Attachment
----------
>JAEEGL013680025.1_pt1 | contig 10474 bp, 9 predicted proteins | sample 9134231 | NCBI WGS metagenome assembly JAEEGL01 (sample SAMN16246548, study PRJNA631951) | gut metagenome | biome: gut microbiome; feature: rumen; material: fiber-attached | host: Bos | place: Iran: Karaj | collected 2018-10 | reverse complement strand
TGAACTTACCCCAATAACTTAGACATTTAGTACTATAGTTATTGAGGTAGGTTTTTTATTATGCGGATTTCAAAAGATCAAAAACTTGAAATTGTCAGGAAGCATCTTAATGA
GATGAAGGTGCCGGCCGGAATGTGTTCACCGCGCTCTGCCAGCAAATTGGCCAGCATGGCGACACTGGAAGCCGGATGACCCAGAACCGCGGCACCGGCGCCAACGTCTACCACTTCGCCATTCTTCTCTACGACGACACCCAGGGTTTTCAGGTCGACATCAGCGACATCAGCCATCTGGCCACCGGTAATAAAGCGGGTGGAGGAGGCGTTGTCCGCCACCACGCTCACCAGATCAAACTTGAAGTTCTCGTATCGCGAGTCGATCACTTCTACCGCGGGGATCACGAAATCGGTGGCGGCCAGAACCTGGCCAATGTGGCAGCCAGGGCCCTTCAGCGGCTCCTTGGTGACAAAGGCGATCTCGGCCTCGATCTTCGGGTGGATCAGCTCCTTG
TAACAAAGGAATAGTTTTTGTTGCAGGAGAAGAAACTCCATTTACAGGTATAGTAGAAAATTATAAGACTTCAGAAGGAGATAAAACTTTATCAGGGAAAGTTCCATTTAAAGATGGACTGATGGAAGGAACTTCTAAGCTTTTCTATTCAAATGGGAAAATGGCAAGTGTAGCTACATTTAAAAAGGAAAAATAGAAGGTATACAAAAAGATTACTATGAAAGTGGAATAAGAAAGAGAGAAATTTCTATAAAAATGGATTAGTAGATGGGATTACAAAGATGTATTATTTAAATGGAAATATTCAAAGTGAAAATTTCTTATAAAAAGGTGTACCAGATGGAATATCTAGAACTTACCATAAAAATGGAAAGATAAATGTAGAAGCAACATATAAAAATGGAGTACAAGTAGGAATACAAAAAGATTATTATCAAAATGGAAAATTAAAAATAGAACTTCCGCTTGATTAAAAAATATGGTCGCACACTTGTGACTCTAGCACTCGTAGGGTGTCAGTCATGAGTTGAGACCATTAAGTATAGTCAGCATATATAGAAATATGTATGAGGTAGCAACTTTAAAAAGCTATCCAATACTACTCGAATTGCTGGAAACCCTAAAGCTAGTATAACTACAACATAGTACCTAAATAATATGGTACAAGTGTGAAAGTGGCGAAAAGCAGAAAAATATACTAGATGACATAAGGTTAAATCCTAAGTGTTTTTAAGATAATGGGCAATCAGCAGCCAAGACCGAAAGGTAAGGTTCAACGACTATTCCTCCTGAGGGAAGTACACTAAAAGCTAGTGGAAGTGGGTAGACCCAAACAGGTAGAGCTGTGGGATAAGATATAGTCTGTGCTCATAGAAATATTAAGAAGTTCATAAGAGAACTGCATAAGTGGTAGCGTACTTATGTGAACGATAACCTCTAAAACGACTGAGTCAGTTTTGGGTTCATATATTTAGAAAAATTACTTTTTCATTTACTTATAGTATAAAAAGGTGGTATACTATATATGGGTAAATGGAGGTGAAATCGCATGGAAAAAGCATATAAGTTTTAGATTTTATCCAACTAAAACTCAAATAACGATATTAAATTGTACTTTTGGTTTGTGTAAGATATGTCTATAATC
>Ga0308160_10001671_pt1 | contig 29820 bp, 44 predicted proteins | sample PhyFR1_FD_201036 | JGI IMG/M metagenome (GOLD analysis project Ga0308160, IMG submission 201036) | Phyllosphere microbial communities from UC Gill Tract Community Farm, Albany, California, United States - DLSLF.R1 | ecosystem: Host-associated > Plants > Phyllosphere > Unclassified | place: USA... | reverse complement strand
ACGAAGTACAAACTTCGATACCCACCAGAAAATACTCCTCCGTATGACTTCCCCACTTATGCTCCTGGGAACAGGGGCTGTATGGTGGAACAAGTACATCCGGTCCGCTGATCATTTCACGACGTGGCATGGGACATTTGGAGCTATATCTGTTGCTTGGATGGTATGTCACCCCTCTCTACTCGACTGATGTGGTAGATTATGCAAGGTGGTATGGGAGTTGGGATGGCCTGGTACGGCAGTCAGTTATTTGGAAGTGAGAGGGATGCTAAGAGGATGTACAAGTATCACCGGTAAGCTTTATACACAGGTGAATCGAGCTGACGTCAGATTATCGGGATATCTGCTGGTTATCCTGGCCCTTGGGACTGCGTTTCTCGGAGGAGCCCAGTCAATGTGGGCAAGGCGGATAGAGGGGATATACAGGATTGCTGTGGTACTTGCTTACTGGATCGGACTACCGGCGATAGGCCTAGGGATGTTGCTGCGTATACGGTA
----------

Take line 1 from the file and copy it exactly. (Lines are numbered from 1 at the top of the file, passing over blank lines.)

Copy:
>JAEEGL013680025.1_pt1 | contig 10474 bp, 9 predicted proteins | sample 9134231 | NCBI WGS metagenome assembly JAEEGL01 (sample SAMN16246548, study PRJNA631951) | gut metagenome | biome: gut microbiome; feature: rumen; material: fiber-attached | host: Bos | place: Iran: Karaj | collected 2018-10 | reverse complement strand